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PR 2.0 and the Shifting Sands of Credibility

18 Apr

I’ve gotten myself into a conversation with a thoughtful guy named Joel York at his Chaotic Flow blog about the ethical challenges PR firms face in this new world of uncontrolled media.   Check it out here.

His point:  your requirements for credibilty have to shift if you’re relying on bloggers forum posters and just plain folks to spread your message and build community.  The people spreading the message just don’t have the same filters at the traditional media.  As a PR rep or marketer, what is the standard? Is it OK to facilitate this kind of conversation? I might add — what is your responsibility for how and where they take your message?

The more I think about it, simpler the answer gets:

You own your message.  You create content and use various platforms to communicate it. 

You own your reputation.  You use your message and various platforms to protect it. 

And if you find that your message is eroded by media that are less and less credible, it puts the burden on you — as your own ‘media outlet’ — to set an even higher standard.  


Boys Like Notebooks, Girls Like Phones, Everyone’s Mobile

16 Apr

Last summer, just after my 40th birthday, I took a road trip from Minneapolis to a comic Chicago convention in an old Subaru with three recent art school grads.  I’d steeled myself to 8 hours of feeling completely out of touch listening to people 20-years younger riff on a pop culture that I hadn’t been seriously in tune with in a good seven years, if not more.  I mean, these kids were weaned on 100+ cable channels and infinite online entertainment, where when I was a kid, we had a remote that hooked up to the VCR by a cord. 

What struck me though, was how completely in tune they were to commercial TV and radio from 70s and 80s.  I didn’t see a single text message sent and the only thing that made me feel really old was the couple in the back seat playing Nintendo games against each other on wireless handhelds. 

So maybe youth isn’t such a foreign country, but kudos to the fine folks with my old agency’s  Next Great Thing team to offer insight into youth and youth culture — and particularly how mobile technology has become integral to their social lives.  Their global panel of “young adults” between 14 and 29 in Europe, Asia and North America came up with some interesting nuggets:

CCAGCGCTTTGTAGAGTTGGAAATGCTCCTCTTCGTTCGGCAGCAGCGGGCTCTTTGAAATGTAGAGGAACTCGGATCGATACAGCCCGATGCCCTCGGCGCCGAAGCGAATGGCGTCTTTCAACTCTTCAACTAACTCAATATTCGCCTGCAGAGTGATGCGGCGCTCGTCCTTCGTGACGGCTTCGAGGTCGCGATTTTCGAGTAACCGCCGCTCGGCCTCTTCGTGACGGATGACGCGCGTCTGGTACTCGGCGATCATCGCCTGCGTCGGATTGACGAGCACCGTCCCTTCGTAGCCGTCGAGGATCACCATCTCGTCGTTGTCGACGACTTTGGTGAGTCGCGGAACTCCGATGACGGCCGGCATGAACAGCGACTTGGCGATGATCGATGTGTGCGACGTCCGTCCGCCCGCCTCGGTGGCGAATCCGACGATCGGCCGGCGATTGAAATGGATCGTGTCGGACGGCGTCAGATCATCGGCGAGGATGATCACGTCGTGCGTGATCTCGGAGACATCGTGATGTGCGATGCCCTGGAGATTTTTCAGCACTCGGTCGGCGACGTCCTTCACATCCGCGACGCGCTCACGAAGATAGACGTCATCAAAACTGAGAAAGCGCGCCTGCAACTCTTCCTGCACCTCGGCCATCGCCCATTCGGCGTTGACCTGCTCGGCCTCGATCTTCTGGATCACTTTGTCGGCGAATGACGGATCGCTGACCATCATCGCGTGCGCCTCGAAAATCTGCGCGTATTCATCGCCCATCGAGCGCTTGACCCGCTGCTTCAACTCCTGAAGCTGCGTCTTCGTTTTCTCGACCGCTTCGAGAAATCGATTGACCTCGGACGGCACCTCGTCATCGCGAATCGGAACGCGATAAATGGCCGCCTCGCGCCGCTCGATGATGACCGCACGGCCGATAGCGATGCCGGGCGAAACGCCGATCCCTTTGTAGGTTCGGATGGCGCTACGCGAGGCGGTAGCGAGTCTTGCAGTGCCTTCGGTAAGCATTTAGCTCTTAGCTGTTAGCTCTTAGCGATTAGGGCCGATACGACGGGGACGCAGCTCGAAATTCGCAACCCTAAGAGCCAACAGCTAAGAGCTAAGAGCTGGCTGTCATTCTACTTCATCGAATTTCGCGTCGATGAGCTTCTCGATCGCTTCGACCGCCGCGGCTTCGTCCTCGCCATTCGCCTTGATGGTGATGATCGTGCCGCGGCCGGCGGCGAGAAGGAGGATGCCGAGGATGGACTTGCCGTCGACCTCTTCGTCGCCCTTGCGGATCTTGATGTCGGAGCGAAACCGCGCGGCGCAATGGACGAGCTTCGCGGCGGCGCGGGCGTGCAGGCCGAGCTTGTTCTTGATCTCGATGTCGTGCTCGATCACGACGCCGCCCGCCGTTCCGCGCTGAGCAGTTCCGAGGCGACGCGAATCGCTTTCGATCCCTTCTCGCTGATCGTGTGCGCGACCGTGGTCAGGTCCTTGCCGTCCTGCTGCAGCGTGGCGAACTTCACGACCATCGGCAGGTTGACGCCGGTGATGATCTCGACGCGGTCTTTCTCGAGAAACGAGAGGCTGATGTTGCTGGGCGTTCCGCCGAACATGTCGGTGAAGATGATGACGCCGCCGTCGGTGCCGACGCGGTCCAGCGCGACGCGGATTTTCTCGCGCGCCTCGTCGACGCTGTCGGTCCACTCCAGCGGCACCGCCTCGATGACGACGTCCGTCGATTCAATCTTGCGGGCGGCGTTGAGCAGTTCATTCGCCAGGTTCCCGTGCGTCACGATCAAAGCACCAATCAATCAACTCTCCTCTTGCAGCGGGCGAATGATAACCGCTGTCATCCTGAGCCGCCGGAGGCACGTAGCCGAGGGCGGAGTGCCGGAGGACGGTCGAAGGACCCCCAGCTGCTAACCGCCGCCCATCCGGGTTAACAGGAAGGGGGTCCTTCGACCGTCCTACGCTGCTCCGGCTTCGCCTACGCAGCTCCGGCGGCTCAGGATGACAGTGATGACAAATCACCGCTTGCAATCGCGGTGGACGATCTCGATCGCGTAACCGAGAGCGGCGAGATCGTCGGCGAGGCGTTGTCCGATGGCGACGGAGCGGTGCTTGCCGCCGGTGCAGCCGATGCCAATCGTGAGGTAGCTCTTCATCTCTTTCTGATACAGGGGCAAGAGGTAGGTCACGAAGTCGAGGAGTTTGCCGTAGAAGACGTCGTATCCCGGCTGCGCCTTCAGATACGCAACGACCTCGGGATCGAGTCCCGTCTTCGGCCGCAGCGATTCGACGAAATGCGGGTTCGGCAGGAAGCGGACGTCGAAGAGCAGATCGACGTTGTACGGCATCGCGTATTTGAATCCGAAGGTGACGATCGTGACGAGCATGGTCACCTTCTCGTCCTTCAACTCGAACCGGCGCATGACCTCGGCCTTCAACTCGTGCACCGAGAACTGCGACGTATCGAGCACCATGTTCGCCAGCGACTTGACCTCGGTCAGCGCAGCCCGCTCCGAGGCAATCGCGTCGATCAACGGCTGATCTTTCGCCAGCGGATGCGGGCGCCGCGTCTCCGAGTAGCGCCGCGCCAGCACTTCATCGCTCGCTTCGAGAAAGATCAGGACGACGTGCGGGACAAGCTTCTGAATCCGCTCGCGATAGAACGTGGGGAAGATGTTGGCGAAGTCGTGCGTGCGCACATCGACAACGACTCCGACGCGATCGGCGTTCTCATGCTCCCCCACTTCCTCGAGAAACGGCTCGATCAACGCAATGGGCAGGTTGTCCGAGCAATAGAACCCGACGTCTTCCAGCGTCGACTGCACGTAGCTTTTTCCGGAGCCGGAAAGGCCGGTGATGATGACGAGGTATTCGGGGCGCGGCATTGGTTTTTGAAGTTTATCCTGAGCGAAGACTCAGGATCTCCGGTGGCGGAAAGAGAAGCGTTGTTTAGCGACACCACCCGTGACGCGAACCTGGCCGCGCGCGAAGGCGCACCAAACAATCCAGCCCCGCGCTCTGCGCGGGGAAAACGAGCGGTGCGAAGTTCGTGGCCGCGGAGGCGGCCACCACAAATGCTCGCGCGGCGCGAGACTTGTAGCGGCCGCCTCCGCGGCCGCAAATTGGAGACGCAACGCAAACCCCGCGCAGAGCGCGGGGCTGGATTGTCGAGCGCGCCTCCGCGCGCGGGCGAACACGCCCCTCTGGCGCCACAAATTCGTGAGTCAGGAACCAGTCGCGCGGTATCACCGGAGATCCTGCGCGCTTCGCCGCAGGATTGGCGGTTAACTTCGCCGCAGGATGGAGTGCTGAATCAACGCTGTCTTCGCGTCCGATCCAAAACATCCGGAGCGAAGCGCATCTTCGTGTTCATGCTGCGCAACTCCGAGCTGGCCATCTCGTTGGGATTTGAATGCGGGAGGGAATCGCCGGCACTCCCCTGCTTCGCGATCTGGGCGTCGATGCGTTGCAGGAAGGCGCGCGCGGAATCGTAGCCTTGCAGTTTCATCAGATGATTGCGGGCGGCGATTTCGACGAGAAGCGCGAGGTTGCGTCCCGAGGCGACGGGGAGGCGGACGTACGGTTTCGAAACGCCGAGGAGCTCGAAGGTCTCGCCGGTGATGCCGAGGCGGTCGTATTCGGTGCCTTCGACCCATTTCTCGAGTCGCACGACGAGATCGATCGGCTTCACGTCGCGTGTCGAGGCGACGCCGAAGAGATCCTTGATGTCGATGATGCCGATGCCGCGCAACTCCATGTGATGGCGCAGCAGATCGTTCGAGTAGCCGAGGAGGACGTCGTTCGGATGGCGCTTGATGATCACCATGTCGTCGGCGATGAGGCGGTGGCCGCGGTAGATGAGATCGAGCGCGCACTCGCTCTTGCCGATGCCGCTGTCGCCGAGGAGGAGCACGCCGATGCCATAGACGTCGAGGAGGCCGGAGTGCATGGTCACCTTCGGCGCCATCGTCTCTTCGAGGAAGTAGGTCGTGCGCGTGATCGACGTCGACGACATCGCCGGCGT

• “68% of survey respondents say that their mobile device is their most essential personal device (followed by Laptop/PC at 40%).”
  • “But 65% of females picked their mobile as top device compared to 45% of males, who would rather reach of their laptop or PC.” 
  • “On average, respondents interact digitally for 2.9 hours per day, but it strongly varies by region.”
  • “While respondents in the US spend 2.2 hours, Malaysians spend 4.5 hours a day online and only 3 hours on real-life interactions.”

What does it all mean? It certainly gives credence to the idea that mobile marketing is indeed the “next great thing”.  More good stuff from the NGT team in their new youth trend report, here.

At the same time, I always have trouble reconciling research with my real-life interactions with 20-somethings.  When I was in the office with lots of them, they’d say thing like, “yeah, I text a little, but mostly I just use the phone and email.” Back in my own 20s and 30s, I was the office internet expert and expected that the next generation of PR people would just know this stuff cold — they’d get how the web worked, be involved in multiple social networks…and more.  But most just had Facebook sites that weren’t so interesting now that they were working full time.

My lesson:  keep an eye on this stuff, but don’t get too caught up in the hype.  There is the “highly mobile, super engaged, network savvy youth market”, and then there are just plain youth … and there’s something to be said for recognizing the reality that lies somewhere in the middle. 

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